In 2001, Oz became Director of the Cardiovascular Institute at Columbia-Presbyterian, as well as Vice-Chair for the Cardiovascular Services and a Professor of Surgery at the Columbia University College of Physicians & Surgeons. As his audience grew, Oz pushed his message further by founding HealthCorps in 2003, a non-profit org that paid a stipend to college graduates to spend two years in high schools mentoring students about health and fitness. After he and wife, Lisa, created a show called "Second Opinion with Dr. Oz" (Discovery, 2003-04), Oprah Winfrey came on to discuss her lifelong battle with weight control, which led to her inviting Oz to begin making regular appearances on her own syndicated series. Oz used the Discovery programs to create the YOU: The Owner's Manual book series starting in 2005, with help from writing partner, Dr. Michael Roizen. Subsequently, Oz became a regular literary contributor to Esquire and The Saturday Evening Post, as well as frequent guest medical expert on CNN, "Dateline" (NBC, 1992- ), "Today" (NBC, 1952- )" and "Good Morning America" (ABC 1975- ).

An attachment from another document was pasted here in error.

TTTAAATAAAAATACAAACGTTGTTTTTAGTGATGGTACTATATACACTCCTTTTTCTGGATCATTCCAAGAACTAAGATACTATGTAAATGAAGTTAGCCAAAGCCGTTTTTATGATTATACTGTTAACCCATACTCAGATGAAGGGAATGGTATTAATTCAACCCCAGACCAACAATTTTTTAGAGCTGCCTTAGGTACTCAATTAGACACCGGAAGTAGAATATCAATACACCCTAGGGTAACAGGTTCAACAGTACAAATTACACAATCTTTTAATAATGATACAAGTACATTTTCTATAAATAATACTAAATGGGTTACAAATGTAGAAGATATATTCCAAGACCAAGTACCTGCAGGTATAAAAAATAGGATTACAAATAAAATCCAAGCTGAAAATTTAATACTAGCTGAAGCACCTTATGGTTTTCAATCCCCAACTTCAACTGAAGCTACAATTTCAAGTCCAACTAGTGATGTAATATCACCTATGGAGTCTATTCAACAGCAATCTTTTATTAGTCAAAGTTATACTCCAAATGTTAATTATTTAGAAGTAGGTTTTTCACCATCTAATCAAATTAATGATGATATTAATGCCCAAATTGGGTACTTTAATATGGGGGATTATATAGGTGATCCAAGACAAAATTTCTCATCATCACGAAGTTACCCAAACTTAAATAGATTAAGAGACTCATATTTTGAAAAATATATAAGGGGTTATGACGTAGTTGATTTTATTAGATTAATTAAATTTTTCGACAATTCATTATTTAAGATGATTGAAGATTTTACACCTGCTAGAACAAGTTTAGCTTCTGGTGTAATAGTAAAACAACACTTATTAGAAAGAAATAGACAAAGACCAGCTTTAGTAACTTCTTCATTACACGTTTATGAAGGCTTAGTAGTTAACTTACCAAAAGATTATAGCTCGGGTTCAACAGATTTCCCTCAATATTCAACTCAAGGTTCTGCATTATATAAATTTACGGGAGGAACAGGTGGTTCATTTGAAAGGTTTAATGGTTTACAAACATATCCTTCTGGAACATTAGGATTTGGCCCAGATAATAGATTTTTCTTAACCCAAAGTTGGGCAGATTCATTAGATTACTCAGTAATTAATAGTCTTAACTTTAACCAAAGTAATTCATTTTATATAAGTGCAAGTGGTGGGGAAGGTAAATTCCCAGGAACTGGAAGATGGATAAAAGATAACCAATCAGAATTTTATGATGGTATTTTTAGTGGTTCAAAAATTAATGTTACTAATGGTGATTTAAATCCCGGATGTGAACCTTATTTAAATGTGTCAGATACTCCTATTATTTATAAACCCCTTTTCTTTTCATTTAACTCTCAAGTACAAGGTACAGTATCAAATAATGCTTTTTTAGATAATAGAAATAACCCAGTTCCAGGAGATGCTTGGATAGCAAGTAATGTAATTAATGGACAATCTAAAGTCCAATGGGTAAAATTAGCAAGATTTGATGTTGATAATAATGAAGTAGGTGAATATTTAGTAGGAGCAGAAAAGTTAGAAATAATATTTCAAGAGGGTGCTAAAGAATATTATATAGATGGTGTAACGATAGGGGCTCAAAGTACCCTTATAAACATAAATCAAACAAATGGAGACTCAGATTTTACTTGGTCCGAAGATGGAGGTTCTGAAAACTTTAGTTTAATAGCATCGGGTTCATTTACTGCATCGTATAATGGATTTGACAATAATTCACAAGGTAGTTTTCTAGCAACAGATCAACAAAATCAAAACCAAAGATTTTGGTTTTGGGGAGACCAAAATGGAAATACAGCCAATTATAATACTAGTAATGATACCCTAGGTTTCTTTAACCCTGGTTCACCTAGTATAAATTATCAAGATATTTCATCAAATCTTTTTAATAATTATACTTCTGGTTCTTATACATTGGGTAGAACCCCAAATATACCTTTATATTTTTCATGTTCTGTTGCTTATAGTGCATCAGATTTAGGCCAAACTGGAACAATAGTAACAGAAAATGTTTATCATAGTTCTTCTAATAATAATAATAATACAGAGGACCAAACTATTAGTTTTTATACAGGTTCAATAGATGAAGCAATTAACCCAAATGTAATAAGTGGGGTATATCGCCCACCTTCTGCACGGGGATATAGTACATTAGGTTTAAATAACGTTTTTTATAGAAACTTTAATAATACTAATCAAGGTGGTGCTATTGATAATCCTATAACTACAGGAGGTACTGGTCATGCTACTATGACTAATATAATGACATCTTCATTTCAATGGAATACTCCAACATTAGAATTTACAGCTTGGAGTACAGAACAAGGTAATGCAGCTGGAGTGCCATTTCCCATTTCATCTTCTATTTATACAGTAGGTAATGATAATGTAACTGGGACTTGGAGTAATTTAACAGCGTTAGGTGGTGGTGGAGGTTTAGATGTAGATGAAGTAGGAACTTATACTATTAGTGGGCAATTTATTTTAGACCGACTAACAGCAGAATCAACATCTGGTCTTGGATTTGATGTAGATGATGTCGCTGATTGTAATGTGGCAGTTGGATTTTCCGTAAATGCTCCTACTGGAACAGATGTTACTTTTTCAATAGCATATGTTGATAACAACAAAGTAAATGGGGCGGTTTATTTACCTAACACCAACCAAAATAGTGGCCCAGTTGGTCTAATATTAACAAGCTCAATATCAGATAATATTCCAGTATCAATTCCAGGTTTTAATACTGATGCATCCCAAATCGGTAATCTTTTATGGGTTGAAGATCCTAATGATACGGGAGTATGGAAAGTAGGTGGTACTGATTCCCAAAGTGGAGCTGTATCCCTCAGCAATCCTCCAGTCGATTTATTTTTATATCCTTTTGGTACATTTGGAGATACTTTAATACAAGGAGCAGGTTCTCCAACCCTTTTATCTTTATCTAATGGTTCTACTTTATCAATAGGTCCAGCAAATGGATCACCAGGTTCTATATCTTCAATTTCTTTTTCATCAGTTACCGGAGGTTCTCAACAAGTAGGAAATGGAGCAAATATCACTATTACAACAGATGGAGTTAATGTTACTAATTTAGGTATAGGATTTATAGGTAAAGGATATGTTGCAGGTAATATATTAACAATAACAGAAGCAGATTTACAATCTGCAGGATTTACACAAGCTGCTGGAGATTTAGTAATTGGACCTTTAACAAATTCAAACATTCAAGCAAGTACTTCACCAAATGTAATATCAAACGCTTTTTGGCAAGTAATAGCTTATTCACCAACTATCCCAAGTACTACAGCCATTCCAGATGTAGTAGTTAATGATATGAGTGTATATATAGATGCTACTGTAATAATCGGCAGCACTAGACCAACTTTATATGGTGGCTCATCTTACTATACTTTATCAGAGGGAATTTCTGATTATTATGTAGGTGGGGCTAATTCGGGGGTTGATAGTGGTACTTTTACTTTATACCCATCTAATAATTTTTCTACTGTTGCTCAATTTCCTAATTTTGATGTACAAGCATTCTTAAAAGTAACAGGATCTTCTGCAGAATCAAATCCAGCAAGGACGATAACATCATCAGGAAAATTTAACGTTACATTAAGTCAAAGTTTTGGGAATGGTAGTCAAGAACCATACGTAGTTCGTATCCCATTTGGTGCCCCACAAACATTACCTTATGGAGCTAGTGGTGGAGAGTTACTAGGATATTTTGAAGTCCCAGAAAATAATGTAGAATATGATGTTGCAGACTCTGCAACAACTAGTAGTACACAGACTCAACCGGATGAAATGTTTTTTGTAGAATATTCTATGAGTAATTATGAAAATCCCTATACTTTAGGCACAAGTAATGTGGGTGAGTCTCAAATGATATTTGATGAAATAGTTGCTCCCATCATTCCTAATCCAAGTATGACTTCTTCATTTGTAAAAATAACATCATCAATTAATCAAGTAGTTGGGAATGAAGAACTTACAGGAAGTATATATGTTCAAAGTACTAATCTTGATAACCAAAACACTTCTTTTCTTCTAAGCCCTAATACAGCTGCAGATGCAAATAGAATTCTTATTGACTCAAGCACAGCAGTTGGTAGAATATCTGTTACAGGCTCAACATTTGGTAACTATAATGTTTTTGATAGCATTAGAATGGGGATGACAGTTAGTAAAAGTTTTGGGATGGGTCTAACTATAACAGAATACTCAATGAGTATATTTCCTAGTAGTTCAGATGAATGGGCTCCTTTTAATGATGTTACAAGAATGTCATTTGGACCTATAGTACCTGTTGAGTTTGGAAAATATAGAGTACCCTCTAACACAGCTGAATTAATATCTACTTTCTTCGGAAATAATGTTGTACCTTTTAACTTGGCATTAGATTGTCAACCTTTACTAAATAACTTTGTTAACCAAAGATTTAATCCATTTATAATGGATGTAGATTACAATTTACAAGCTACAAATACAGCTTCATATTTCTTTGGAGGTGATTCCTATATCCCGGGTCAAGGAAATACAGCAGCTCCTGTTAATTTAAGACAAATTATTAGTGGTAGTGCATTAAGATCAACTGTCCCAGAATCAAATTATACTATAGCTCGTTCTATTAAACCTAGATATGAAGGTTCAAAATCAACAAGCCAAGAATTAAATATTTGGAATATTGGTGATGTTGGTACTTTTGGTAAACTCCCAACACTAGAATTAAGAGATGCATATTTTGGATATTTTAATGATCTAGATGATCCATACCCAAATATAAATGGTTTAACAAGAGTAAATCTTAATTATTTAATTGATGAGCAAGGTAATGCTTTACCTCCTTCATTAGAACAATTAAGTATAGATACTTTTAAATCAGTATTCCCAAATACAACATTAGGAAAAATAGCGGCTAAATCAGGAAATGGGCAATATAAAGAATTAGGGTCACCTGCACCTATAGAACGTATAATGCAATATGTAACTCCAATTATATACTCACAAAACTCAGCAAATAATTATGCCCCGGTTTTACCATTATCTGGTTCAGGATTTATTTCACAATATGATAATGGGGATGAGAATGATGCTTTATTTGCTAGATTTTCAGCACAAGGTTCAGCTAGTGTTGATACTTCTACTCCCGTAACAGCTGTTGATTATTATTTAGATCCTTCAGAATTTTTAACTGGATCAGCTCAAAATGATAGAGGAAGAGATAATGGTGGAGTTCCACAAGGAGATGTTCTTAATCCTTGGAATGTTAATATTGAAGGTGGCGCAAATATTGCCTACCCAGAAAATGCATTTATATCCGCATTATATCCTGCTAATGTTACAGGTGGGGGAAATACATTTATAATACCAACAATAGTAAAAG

Oz became an advisor and spokesman for the hugely popular and somewhat controversial website RealAge.com, started by collaborator Rozien, which asked visitors to determine their "real" versus "true" biological age. Critics complained it was a means for drug companies to garner free data about the medicinal uses and desires of everyday Americans who would not otherwise provide such information. Meanwhile, in 2006, Oz released two additional best-sellers: YOU: On a Diet and YOU: The Smart Patient, then joined Oprah's XM Satellite Radio show "Oprah and Friends" as a regular contributor and host. YOU: Staying Young and YOU: Being Beautiful were added to the doctor's publishing credits in 2007 and 2008, respectively. Also in 2008, Oz was named one of Time magazine's "100 Most Influential People." Though best known among his medical peers for his LVAD innovation, a left ventricular assist device that saved countless lives, it was the "Ask Dr. Oz" segments on Winfrey's show that made him a national authority to the American public. In 2009, Oz graduated from guest-star status on to his own series, "The Dr. Oz Show (Syndicated, 2009- ). The move was bolstered by Winfrey, who co-produced the series under her Harpo Productions banner alongside Sony Pictures.